Ethical Non-Objectivism

Custom Student Mr. Teacher ENG 1001-04 10 January 2017

Ethical Non-Objectivism

According to A. J. Ayers, the moral judgements are not cognitive in nature and are based on specificity to a given situation. These judgements can not be evaluated in absolute terms as true or false but rather on the basis of validity or applicability to a given situation. A moral judgement, according to him, is reflective of emotions aroused by a particular situation and can hence be classified as valid or invalid rather than as true or false. These judgements are not objective propositions but they express emotions and are not verifiable.

An argument about the truth or falsity of a moral judgement is actually the interpretation based on empirical observations to specific cases thereby constituting a non-objective reality. The validity or the truth and falsity of ethical judgements can not be found because they are dependent on sense-experiences and they do not categorically make statements but rather give one’s biased opinion towards the situation. The ethical and moral judgements are thus purely emotive.

Persuasive arguments for moral objectivism do not constitute a proposition since they are based on normative emotional reactions and earlier moral conditioning. His key argument against moral objectivism is thus this emotive response because even if an adversary agrees to facts in a given situation, he might still differ on his moral judgement with the two parties accusing each other of having a distorted moral sense whereas in reality each may be justified in having their judgements from their emotive experiences.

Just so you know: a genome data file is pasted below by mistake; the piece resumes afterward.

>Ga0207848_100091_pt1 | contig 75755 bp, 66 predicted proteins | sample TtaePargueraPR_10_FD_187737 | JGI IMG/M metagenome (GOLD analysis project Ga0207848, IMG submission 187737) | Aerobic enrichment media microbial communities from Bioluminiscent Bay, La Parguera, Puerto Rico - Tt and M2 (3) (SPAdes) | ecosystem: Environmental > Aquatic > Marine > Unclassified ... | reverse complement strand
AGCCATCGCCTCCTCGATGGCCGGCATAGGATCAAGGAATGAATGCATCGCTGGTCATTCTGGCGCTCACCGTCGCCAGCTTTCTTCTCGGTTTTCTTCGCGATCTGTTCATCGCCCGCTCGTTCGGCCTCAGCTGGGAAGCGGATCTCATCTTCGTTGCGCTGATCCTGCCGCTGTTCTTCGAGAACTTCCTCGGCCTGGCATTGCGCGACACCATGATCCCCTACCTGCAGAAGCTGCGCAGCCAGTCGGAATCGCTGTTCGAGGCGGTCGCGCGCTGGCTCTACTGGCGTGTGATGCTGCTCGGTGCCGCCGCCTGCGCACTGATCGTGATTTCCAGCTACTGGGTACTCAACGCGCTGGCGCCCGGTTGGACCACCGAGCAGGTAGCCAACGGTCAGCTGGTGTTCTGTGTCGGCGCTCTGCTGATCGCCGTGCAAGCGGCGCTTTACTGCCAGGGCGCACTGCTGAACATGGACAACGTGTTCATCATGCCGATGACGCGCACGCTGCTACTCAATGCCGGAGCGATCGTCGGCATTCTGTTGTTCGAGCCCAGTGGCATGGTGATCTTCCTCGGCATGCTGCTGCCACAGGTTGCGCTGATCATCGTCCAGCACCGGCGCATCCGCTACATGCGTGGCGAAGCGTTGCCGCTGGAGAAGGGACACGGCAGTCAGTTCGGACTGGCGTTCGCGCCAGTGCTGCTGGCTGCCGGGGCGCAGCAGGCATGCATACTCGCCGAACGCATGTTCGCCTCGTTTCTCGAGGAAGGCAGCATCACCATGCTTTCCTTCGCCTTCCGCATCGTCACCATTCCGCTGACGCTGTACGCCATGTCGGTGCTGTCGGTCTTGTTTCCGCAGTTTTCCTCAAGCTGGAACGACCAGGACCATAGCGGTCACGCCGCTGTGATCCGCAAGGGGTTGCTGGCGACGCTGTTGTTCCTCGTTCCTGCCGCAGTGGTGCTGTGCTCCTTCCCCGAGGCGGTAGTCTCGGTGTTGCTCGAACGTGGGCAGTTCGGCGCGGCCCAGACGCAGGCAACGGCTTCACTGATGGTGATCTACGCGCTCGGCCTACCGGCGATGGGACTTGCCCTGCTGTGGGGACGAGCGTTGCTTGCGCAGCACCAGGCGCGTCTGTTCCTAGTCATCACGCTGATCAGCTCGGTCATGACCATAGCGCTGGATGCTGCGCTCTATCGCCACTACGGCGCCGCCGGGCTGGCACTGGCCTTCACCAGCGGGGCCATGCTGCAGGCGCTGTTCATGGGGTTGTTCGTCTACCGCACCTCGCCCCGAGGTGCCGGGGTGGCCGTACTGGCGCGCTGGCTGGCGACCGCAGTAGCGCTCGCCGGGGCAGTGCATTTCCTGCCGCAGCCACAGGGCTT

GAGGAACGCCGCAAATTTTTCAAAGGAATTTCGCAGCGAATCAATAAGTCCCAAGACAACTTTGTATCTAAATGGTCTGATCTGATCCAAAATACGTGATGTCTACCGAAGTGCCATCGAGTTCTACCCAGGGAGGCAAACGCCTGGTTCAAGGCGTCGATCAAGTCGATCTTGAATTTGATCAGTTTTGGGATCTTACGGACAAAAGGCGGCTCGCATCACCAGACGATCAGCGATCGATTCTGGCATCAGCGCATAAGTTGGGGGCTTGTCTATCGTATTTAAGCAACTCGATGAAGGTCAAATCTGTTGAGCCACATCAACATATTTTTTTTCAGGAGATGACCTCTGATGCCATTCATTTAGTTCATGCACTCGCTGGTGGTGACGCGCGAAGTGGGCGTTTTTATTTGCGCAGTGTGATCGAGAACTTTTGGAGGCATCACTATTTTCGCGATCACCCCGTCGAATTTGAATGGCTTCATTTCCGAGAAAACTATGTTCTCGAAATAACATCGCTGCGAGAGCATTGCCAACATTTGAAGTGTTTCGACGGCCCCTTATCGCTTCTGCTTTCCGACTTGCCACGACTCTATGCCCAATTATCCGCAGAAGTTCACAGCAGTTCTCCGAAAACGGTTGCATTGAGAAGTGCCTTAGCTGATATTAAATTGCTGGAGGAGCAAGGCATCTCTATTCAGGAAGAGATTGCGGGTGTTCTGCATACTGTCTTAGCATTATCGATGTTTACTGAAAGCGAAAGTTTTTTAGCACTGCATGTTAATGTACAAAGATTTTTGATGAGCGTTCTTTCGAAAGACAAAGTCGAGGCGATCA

Hence, the claims of moral objectivists on the correctness of their moral evaluations can not be verified in absolute terms as a propositional claim. Any such claim carries with it a certain emotive content or a sense-experience and so these do not come under the purview of being right or wrong as the moral objectivists proclaim. A more sound treatment of these value judgements, Ayer believes is an approach that takes into view an individual’s or a group’s empirical viewpoints.

References

Jules Ayer, Alfred. (1952). Language, truth, and logic. Dover Publications.

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  • University/College: University of California

  • Type of paper: Thesis/Dissertation Chapter

  • Date: 10 January 2017

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